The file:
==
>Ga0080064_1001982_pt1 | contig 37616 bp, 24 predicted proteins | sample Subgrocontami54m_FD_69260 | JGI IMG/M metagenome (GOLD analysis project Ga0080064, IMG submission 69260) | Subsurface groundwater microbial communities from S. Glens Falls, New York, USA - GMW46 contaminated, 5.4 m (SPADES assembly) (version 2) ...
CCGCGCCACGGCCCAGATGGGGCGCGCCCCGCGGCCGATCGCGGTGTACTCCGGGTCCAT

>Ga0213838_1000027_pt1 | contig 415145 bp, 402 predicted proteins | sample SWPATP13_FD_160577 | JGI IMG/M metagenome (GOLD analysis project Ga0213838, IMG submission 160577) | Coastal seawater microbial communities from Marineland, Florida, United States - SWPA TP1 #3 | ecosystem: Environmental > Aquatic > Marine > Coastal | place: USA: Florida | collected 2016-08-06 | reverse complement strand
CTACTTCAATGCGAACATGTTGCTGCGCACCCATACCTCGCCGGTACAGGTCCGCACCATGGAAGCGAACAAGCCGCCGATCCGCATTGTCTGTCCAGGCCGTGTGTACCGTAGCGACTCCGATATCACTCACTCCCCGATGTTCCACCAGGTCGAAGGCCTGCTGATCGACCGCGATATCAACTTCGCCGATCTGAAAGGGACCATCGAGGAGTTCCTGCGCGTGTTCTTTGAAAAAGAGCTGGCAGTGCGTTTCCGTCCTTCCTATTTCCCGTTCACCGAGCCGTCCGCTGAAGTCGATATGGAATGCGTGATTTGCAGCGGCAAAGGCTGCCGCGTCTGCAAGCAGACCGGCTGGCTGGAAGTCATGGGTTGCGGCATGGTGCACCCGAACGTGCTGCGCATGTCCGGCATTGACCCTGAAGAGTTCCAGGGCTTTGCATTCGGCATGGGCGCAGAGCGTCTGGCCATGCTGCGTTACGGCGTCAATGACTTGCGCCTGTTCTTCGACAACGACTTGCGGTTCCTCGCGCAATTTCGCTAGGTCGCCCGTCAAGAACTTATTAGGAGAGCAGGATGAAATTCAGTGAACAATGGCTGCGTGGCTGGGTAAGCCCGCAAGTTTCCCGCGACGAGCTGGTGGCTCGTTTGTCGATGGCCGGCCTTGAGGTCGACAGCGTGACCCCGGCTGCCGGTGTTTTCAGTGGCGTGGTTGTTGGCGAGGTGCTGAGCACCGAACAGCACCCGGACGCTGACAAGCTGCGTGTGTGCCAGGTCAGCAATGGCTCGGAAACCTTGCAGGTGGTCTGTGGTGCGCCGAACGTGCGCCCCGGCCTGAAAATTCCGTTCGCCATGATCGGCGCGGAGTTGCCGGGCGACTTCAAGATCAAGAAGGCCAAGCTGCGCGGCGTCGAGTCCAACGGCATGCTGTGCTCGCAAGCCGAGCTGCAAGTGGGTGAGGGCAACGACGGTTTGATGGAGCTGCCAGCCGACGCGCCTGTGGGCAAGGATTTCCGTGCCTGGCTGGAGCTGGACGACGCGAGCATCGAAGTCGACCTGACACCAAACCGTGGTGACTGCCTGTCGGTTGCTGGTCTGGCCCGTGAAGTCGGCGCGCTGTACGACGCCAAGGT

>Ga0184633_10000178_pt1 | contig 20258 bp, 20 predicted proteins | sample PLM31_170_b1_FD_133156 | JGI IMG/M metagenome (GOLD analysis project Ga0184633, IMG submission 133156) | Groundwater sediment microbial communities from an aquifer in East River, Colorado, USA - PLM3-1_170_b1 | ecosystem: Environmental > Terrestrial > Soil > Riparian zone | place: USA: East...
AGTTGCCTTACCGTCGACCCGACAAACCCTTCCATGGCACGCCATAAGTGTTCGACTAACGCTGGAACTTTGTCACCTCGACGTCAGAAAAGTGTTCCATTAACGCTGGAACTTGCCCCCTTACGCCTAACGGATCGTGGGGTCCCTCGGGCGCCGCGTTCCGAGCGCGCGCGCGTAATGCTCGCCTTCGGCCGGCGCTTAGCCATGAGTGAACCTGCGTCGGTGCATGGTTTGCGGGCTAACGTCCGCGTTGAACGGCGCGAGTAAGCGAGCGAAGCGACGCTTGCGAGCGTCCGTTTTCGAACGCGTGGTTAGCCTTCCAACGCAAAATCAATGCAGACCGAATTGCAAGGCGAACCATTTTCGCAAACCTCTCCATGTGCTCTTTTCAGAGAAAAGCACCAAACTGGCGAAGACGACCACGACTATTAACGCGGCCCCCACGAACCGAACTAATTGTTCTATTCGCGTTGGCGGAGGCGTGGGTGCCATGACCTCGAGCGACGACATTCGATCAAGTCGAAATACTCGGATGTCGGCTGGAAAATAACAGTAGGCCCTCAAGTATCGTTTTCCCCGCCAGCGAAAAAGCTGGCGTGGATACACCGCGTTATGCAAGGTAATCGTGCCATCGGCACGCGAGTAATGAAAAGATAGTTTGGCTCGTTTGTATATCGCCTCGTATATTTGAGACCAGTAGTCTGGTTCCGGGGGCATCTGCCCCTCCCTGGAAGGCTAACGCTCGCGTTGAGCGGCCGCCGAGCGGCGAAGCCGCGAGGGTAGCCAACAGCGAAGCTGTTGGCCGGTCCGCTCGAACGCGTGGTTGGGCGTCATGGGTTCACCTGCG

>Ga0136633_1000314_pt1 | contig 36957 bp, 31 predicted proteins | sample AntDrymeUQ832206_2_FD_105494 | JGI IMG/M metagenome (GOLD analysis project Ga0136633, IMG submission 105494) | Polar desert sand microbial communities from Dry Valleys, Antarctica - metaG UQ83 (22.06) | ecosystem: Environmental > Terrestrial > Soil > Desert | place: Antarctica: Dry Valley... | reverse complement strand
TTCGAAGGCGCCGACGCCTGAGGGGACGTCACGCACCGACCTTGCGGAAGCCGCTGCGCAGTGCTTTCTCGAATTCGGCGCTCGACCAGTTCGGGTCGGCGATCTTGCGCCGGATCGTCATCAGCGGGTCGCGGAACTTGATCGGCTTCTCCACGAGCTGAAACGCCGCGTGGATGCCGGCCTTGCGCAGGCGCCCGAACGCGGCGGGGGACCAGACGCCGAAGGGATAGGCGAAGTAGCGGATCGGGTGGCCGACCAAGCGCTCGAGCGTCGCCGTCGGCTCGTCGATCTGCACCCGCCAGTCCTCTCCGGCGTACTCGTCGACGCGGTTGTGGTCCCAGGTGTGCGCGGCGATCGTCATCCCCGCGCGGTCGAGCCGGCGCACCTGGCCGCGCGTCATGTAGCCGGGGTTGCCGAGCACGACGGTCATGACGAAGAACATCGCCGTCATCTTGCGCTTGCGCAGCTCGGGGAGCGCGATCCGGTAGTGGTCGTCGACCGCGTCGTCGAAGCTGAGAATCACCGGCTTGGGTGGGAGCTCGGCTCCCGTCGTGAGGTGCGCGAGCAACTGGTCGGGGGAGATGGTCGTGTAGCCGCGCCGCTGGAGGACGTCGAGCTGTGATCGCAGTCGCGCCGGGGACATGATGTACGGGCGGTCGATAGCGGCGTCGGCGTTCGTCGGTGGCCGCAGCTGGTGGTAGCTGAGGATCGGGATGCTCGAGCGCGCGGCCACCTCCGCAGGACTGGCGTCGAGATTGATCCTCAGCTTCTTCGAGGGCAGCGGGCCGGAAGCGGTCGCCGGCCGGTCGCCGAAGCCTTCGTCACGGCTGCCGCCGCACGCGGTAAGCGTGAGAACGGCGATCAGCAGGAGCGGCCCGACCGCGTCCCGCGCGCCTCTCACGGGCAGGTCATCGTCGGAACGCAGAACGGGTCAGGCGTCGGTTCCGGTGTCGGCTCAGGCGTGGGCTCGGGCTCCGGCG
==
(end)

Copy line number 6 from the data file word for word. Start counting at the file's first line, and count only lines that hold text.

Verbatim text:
AGTTGCCTTACCGTCGACCCGACAAACCCTTCCATGGCACGCCATAAGTGTTCGACTAACGCTGGAACTTTGTCACCTCGACGTCAGAAAAGTGTTCCATTAACGCTGGAACTTGCCCCCTTACGCCTAACGGATCGTGGGGTCCCTCGGGCGCCGCGTTCCGAGCGCGCGCGCGTAATGCTCGCCTTCGGCCGGCGCTTAGCCATGAGTGAACCTGCGTCGGTGCATGGTTTGCGGGCTAACGTCCGCGTTGAACGGCGCGAGTAAGCGAGCGAAGCGACGCTTGCGAGCGTCCGTTTTCGAACGCGTGGTTAGCCTTCCAACGCAAAATCAATGCAGACCGAATTGCAAGGCGAACCATTTTCGCAAACCTCTCCATGTGCTCTTTTCAGAGAAAAGCACCAAACTGGCGAAGACGACCACGACTATTAACGCGGCCCCCACGAACCGAACTAATTGTTCTATTCGCGTTGGCGGAGGCGTGGGTGCCATGACCTCGAGCGACGACATTCGATCAAGTCGAAATACTCGGATGTCGGCTGGAAAATAACAGTAGGCCCTCAAGTATCGTTTTCCCCGCCAGCGAAAAAGCTGGCGTGGATACACCGCGTTATGCAAGGTAATCGTGCCATCGGCACGCGAGTAATGAAAAGATAGTTTGGCTCGTTTGTATATCGCCTCGTATATTTGAGACCAGTAGTCTGGTTCCGGGGGCATCTGCCCCTCCCTGGAAGGCTAACGCTCGCGTTGAGCGGCCGCCGAGCGGCGAAGCCGCGAGGGTAGCCAACAGCGAAGCTGTTGGCCGGTCCGCTCGAACGCGTGGTTGGGCGTCATGGGTTCACCTGCG